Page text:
Martin posted a question, which prompted me to ask what's the point of the reel?
A showreel is the business card of media types trying to show what they're capable of.
From directors, producers, reporters, cameras.... and corporate bodies, the general wisdom is that a strong reel can provide you with that sheen to attract eye balls and more business.
Does it work?
Well in my experience there are variations in its rate of success for different professions.
Perhaps the most fuzzy is the reporters' reel. That's because unless you fit the profile of what the director of presentation/ talent is looking for, it matters less whether you compiled your reel or cashed in a favour from Ridley Scott.
At Channel 4 News, one of the senior execs was scouring tapes, a lonely arduous task clunk clinking the VHS machine [ no such luck today]. Within 10 seconds of inserting a tape, it came out.
The programme had an idea of what it wanted, and would have been tracking its prospect.
Running tapes would be an opportunity to confirm its findings within a larger exec meeting or just on the off chance come across a gem.
I would say the latter happens very rarely.
Stuart Cosgrove , a senior figure at Channel 4, was nonplussed by them, adding there was no way of verifying who was behind making the snippets of film he was watching.
He was referring by and large to the directors' reel.
Getting a job via a reel
In the late 90s, an email from the BBC, which started off: "Apologies for the delay but we were having to go through a number of reels", did result in a meeting with a senior exec interested in me shifting.
However the only success I ever had with a reel was working for the BBC's Youth show Reportage.
Janet Street Porter's office requested I send in a VHS.
All she asked for was a piece to camera of 20-40 seconds. I'd already met the programme's editor so the reel again was to affirm or discard their findings.
Reportage liked its young crew to have a certain... how do I say this...confidence and if you were going on screen, that well worn phrase would echo in the room:"Does the camera like him/her?"
The venerable and popular UK presenter Hardeep Singh Kohli, with the Scottish brogue was one producer/reporters I worked with in 1992, so you'll know what I mean.
I did my piece to camera in my backyard and was later ribbed by the Reportage editorial team and also told what Janet said when my tape came up, which made me laugh.
Reporters' reels are nay impossible to sell. At best showing off on screen with a montage of favourite reports will not do much, unless that is you've a habit of interviewing top celebs.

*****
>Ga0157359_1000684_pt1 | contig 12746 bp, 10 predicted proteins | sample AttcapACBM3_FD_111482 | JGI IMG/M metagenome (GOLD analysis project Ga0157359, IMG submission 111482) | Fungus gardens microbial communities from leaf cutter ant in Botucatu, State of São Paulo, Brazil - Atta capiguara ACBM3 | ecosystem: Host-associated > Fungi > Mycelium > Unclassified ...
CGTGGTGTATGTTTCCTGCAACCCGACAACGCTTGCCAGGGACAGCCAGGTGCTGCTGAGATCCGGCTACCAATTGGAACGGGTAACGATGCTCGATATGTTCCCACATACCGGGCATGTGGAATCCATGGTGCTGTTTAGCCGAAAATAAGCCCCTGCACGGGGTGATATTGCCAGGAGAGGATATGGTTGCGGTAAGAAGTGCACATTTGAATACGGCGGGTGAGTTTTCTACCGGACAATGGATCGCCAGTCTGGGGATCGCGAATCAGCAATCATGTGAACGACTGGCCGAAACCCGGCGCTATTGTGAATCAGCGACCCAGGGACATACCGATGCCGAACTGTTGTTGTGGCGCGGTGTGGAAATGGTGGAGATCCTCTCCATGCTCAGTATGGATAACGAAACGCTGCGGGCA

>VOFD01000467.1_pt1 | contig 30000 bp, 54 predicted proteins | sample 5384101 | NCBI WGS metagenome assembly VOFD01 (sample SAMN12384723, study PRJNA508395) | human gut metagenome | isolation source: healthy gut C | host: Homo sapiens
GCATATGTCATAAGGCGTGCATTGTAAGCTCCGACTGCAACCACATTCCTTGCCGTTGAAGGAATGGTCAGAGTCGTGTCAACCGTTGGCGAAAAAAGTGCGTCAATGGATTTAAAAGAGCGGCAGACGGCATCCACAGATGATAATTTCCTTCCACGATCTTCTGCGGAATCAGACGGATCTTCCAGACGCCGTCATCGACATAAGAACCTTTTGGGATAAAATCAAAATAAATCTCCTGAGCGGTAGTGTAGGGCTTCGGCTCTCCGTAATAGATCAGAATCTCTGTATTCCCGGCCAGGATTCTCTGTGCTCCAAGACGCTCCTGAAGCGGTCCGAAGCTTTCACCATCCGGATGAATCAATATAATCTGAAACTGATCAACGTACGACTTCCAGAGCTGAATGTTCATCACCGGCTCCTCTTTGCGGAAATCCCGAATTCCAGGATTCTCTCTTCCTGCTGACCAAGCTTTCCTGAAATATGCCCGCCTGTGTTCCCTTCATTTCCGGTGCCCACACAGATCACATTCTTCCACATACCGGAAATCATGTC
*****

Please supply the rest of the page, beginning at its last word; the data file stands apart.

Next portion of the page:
However the template appears to be:
- a piece to camera/stand up.
- interview with a well known figure or live broadcast
- and then a short news package is more than enough to convince the watchers you've got the 'hire me' factor.
The short list were then rang up or met for a chat to see how likeable they were and what they might contribute to a shoot.
The producers' reel is also selling something else. The success of a show hangs around a producer pulling everything together so if a reel is eminently watchable, then credit goes to the producer.
The editor, camera, lighting have their own reels.
A curio however for me is the editors' reel. Editing in film, generally differs from editing in video features and news.
In film the editor constructs the dailies and very much crafts the story. In news and features the editor can often find themselves being strongly directed by news reporters.
The video journalism reel is so nondescript, it could take up chapters. For it's an amalgam of all the above.
The emerging Video journalism Reel
The market place I believe isn't matured enough to look on VJ reels as a revolving door for jobs.
Though there have been noticeable successes from newspaper VJs, I have exchanged ideas with, moving into television.
In both cases Andy now working for sports network s Setanta and Vicki who's at BorderTV are story tellers and the camera likes them.
Many video journalists prefer not to go on camera, so it's their film skills they're touting.
My colleague at Channel One, Sacha Von Straten, makes the point on Rosenblum's site [Sorry it starts off with a halo buff] that he hid his VJ skills after Channel One in preference of being taken seriously as a producer/director.
So the show reel is a literally now from this image a electronic business card.
Corporates swear by them; they're more commercial orientated in this case. And the media has a certain ambivalence depending on which profession you are.
But one thing is generally accepted, good ones tend to be a hit with viewers.
The producer/director behind Usain Bolt's video after his amazing 100m run has a job in the media for life. The whole film is testimony to their talent - blogged here.
If it were me I'd submit that with my job hunt. Trouble is directors/producers want to be current, so it's more than likely snippets of this wonderful video will find its way into the video producer/ director's reel.